- MIA is experiencing a sudden surge of International Flights. American Airline’s recent announcement of 14 additional round trip flights to Colombian destinations (Baraquilla, Medellin, and Bogota) and year round, non-stop flights to Montevideo, Uruguay, further solidified the carrier’s position in Miami and Latin American. Meanwhile, South African Airways is also considering adding daily non-stop flights between Miami and Johannesburg and Brazil’s TAM is adding daily non-stop flights to Rio de Janeiro. There are also preliminary talks of Virgin America coming into the market within the next five years. Hopefully the recent surge of interest in MIA will justify the half billion dollars commissioners recently approved to complete the North Terminal project. The North Terminal, as we’ve discussed in the past, is about 1 billion dollars over budget, 393 days behind schedule, and the cause of our humiliating “exercising” train in Japan. I’d like to know how the Parsons/Odebrecht Joint Venture Contractor can justify a Billion dollars of cost overruns and more than a year in delays…Note: Parsons/Odebrecht is currently the contractor managing the MIA South Terminal (Over budget, Behind Schedule), Miami Intermodal Center (Over budget, Behind Schedule), MIA North Terminal (Over budget, Behind Schedule), MIA People Mover (Behind Schedule), and Odebrecht was the contractor in charge of the construction of the Carnival Center (Over budget and behind schedule, to say the least.) Anyone else see a worrisome trend evolving here? There’s a common denominator with Odebrecht: the County. The Question then becomes who’s responsible? The joint venture also placed a bid for the contract to build the Port of Miami Tunnel, however, a Spanish firm was granted that contract (that is unless some crazy idea that the firm should not be granted the job because of it’s own legal ties to Cuba becomes part of someone’s political agenda…)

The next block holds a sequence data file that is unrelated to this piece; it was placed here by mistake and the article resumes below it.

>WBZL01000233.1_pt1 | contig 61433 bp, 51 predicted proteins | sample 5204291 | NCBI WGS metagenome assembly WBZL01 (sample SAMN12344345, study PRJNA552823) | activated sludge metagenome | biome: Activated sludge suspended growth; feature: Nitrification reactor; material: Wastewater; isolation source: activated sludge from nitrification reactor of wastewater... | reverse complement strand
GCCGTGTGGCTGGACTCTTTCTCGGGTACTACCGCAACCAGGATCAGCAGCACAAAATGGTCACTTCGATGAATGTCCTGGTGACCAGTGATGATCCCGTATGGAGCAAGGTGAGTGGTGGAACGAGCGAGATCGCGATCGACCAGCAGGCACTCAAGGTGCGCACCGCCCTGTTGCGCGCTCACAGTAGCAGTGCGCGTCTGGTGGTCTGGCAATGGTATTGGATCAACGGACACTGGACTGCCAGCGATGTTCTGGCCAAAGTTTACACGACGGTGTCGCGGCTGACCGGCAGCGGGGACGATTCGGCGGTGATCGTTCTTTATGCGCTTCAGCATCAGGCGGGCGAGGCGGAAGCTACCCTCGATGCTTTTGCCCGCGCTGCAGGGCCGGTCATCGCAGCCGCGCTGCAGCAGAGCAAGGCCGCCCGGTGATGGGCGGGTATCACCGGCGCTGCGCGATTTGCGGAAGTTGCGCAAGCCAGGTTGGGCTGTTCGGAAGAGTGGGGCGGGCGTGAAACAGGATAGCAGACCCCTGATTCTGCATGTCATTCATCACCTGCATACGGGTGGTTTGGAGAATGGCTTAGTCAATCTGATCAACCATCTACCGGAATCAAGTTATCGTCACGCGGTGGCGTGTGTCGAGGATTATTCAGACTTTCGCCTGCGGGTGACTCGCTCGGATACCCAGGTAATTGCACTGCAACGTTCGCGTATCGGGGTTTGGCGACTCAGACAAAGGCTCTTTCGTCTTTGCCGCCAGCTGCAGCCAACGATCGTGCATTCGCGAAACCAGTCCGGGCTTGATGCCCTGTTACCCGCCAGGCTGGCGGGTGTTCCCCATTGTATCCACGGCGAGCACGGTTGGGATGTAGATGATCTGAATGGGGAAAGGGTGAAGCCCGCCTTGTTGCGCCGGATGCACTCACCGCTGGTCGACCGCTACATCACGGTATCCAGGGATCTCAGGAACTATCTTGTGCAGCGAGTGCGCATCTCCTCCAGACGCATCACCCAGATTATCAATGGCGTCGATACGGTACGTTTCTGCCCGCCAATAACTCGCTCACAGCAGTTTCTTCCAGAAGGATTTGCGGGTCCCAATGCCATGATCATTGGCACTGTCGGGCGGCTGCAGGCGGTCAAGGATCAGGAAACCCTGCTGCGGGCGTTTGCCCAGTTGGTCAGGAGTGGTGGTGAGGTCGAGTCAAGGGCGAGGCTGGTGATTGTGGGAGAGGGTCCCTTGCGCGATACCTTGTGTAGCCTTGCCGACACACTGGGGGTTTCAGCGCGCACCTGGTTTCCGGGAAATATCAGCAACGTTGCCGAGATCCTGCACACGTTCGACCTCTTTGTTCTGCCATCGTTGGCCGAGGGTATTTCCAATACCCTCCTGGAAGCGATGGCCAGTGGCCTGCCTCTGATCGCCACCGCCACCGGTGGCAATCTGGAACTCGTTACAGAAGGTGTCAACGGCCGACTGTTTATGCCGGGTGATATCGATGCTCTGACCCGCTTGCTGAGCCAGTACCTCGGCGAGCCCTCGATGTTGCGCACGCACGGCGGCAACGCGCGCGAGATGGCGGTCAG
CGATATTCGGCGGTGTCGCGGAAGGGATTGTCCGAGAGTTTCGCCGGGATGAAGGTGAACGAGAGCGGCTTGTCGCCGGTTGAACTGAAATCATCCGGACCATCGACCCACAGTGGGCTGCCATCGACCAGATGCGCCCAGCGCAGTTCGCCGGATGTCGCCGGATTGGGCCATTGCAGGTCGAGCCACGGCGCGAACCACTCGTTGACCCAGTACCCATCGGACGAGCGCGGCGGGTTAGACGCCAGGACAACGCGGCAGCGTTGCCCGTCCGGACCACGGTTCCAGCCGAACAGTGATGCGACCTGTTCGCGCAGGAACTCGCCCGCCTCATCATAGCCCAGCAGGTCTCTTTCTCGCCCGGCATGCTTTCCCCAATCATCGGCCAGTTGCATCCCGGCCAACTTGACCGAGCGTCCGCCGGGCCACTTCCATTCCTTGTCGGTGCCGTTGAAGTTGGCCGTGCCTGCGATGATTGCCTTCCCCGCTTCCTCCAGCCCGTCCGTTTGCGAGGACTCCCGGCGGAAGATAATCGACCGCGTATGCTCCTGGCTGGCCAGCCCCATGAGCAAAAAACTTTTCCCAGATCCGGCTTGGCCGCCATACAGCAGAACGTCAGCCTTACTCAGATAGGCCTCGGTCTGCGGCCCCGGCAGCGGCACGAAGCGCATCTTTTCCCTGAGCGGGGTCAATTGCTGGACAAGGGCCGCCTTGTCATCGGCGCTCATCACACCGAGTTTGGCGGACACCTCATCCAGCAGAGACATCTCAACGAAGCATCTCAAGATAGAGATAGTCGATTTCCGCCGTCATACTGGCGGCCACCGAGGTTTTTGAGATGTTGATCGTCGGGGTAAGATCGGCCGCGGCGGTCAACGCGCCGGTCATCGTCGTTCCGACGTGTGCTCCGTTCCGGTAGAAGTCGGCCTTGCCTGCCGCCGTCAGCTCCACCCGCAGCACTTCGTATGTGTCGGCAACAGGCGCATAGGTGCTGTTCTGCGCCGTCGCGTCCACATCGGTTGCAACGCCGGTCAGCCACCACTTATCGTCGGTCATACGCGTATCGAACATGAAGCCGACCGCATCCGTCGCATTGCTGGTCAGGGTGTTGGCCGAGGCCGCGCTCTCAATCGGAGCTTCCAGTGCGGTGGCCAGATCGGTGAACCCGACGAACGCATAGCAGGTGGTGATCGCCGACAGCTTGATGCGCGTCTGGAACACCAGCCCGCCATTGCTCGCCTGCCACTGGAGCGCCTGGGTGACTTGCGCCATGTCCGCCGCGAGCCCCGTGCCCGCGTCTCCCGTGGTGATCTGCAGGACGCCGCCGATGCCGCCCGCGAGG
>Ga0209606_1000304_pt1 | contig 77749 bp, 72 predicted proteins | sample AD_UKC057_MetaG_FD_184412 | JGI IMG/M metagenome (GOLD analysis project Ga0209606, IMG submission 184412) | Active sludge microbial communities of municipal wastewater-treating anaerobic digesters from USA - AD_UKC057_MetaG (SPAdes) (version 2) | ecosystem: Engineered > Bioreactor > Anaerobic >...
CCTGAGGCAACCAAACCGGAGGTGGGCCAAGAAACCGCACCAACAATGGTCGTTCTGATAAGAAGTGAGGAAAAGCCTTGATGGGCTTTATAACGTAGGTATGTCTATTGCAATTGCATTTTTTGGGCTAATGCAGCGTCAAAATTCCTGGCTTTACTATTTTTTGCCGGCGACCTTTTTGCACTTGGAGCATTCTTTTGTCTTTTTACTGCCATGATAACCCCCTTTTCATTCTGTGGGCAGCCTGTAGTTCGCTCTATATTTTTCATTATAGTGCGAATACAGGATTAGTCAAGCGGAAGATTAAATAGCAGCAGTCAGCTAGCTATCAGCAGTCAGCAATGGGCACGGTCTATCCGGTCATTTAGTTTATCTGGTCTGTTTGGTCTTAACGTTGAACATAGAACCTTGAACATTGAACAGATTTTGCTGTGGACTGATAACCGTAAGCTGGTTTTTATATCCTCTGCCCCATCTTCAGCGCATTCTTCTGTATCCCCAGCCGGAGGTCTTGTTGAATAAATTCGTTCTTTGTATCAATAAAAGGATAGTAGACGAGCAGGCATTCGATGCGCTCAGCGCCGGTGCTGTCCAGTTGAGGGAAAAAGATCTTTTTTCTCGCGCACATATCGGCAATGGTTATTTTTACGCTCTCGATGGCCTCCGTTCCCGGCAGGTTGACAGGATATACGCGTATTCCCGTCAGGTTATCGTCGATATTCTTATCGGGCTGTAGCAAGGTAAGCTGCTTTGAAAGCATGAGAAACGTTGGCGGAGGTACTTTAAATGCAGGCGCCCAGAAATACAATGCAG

- In Eco News, Orlando will become the first city in the United States to operate a fleet of Hydrogen powered buses built by Ford. The city will use the 8 hydrogen buses to ferry passengers around the airport and convention center. Meanwhile GE today unveiled the first ever Hybrid Road locomotive…
- Speaking of Buses, an MDTA bus plowed through a little Havana Church before sunrise today…
- Floating Condos? Man, I hope this doesn’t catch on…
- Good news for the California HSR initiative: A senate subcommittee has approved a 45-point, 2 Million Dollar initial budget…
- The Holland Tunnel is facing 30+ minute delays at 5:30 on a Friday evening, how did this guy get through in 5 minutes? Watch the video to see…
- Three Cents off each Gallon of Gas? Oh, you shouldn’t have! No, Really…
Update: Courtesy of Mark, in the Comments Below:
- American Airlines will start daily flights to Valencia, Venezuela pending Venezuelan government approval this fall.